Surgical Approaches to Correction in a Miniature Schnauzer



My miniature schnauzer will be 5, and has congenital cataracts (knew she had something wrong the first few days of having her home but oh well).  She has a dachsund companion that helps her out but it’s sad to see her so disabled by her blindness when she runs into things.  I heard that there is ophthalmic surgery. What do you recommend?


Dr. Nichol:

Your compassion and devotion for that special little dog touches my heart. It’s also good to know that she has her own seeing-eye dog. But she can romp and play like any dog with normal eyesight if she has corrective surgery.


Inside every normal eye is a lens that focuses light on the retina at the back of the eye. Cataracts are diseased lenses that are opaque white; no light can pass through. So a dog like yours sees little, if anything. There are several possible causes including diabetes, low blood calcium, and internal eye diseases. But the most common reason is heredity-like your miniature schnauzer.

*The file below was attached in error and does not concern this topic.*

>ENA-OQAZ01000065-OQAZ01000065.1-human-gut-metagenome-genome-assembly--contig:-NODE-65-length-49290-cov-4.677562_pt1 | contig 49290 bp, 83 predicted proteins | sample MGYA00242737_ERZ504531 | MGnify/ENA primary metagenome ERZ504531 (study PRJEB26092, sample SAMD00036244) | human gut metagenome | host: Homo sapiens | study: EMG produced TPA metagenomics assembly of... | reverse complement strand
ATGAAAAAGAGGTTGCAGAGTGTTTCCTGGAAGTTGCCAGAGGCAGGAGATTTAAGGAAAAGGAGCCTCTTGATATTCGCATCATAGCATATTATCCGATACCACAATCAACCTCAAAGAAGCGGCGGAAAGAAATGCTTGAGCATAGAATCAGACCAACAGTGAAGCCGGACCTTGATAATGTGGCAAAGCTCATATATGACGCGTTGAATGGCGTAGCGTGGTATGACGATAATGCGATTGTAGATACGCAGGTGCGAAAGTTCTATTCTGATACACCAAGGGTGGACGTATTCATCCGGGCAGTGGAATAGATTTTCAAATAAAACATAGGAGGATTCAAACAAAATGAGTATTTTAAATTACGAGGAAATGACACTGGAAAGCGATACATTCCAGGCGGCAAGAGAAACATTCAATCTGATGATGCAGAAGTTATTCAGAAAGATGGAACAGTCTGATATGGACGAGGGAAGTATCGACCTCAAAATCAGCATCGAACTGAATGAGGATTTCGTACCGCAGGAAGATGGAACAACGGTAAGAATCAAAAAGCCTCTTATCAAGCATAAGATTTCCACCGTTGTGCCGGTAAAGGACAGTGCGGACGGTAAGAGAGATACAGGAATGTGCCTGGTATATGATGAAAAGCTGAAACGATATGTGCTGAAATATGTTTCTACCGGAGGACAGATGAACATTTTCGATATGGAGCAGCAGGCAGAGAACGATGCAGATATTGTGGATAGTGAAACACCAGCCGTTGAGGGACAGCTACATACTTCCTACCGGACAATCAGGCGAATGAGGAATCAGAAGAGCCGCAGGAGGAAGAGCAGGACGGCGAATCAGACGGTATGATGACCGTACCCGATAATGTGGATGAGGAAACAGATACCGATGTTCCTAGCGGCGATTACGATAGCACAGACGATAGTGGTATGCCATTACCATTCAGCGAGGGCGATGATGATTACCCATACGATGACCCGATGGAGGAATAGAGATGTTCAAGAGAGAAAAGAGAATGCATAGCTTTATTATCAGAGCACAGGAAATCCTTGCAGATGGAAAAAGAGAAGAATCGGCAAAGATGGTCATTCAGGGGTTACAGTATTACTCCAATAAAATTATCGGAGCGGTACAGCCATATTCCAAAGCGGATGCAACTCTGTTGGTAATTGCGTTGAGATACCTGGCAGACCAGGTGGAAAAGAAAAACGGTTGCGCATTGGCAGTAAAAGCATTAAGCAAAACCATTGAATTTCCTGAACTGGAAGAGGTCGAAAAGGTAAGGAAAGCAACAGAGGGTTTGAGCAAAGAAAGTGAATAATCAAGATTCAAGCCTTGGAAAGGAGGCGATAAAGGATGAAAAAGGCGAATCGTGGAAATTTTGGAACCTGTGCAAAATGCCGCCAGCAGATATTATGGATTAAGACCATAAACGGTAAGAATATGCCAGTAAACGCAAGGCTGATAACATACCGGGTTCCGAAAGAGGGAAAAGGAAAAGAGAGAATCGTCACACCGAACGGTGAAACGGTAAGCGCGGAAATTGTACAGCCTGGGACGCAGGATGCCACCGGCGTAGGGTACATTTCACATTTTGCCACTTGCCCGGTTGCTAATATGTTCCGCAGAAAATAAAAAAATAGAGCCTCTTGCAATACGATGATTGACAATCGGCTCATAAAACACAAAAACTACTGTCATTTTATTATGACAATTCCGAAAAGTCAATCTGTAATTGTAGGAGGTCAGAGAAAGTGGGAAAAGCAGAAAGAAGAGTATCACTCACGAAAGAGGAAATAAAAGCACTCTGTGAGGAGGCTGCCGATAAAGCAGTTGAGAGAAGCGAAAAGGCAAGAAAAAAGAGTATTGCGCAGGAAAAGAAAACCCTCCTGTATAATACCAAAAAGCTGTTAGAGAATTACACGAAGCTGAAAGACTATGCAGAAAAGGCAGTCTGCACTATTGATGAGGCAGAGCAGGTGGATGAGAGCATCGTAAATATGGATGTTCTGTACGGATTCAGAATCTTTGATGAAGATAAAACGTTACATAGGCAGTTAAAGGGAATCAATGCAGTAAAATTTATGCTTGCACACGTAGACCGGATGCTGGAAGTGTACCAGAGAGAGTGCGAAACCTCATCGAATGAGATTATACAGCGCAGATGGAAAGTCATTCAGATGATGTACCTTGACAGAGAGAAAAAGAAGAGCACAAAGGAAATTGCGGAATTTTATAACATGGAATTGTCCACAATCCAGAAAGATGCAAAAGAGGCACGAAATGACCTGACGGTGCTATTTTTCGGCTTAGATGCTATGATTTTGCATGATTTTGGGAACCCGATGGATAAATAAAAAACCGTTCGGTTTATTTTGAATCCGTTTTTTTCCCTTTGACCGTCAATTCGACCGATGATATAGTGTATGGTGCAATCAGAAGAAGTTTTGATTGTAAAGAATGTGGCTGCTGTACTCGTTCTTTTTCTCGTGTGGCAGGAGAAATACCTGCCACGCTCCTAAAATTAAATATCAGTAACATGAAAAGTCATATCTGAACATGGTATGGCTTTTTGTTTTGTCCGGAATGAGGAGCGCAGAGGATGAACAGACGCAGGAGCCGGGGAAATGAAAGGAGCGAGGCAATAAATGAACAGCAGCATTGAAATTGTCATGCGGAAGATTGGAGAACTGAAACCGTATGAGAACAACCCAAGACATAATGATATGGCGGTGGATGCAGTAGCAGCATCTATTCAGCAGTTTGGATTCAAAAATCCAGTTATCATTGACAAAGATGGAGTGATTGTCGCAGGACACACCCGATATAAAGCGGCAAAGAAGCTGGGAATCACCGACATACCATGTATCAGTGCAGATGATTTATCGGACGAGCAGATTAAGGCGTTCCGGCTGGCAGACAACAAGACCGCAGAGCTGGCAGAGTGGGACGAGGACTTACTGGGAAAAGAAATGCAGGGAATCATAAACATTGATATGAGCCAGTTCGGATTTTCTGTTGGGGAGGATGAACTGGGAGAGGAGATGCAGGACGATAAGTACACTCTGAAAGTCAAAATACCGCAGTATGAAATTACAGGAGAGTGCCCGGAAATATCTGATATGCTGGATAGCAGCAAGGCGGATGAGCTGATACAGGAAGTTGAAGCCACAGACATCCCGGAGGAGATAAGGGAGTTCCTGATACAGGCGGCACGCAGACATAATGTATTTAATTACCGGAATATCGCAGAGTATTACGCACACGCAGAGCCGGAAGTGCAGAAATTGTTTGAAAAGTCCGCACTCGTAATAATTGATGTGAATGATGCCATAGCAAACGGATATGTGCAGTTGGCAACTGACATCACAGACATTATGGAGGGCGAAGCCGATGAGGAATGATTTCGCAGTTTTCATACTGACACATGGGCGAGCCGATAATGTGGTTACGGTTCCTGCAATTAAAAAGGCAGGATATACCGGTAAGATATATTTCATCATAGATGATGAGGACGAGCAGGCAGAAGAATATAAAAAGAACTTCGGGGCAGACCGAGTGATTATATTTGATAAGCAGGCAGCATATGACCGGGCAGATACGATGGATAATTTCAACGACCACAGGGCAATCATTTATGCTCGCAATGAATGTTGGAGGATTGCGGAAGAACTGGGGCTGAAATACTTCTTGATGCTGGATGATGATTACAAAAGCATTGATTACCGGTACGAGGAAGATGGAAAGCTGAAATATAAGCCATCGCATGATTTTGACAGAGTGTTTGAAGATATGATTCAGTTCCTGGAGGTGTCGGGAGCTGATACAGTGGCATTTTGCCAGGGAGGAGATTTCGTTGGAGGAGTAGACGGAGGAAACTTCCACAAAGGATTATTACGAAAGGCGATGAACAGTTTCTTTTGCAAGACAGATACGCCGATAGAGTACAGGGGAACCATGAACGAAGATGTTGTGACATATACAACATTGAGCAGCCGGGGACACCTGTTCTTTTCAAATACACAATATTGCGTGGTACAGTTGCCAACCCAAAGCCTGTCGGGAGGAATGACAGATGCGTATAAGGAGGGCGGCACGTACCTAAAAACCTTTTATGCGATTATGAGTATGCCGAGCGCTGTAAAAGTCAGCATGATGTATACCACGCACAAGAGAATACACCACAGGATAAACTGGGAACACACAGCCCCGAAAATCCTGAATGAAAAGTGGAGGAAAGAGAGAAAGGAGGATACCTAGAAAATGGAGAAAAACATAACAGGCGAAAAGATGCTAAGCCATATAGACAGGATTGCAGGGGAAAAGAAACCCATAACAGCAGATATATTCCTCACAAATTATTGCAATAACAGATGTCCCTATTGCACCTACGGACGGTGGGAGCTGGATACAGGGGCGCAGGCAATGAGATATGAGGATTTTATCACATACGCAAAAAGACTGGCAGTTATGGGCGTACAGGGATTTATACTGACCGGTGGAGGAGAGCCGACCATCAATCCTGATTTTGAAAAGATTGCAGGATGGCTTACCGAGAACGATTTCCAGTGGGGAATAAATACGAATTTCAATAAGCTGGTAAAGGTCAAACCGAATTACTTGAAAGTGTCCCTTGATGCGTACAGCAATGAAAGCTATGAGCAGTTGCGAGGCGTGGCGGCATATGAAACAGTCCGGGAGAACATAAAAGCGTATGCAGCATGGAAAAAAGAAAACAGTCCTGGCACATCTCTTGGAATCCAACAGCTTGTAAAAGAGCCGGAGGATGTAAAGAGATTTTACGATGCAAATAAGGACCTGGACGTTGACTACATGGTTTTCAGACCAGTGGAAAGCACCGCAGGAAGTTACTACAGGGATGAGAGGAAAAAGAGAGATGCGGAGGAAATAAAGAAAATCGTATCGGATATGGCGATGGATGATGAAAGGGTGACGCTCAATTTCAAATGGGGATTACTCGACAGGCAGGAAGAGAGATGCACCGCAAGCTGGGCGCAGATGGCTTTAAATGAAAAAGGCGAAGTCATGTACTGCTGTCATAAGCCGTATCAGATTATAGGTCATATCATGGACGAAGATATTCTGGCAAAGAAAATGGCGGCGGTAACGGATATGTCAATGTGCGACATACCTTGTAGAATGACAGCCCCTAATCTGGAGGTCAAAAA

Have surgery done to remove those bad lenses ASAP. If you wait the disease will advance, raising the risk of severe inflammation inside her eyes. That could cause irreversible eye damage.


There are two different methods for eliminating cataracts in dogs. The older approach is simple removal of the lens using conventional surgical instruments. Most dogs do fine. The alternative is new and high tech- phacoemulsification, also called ultrasonic lens fragmentation. The latter method has a success rate of 90%. She can even have artificial lenses implanted inside her eyes during the procedure to prevent farsightedness.


Any veterinary eye specialist can help this girl. But for the ultrasonic procedure you may need to take her to one of the teaching institutions. It’ll cost a few bucks, but I say go for it. She’s still a youngster, and gee, that dachsund is getting tired of reading traffic signs for her.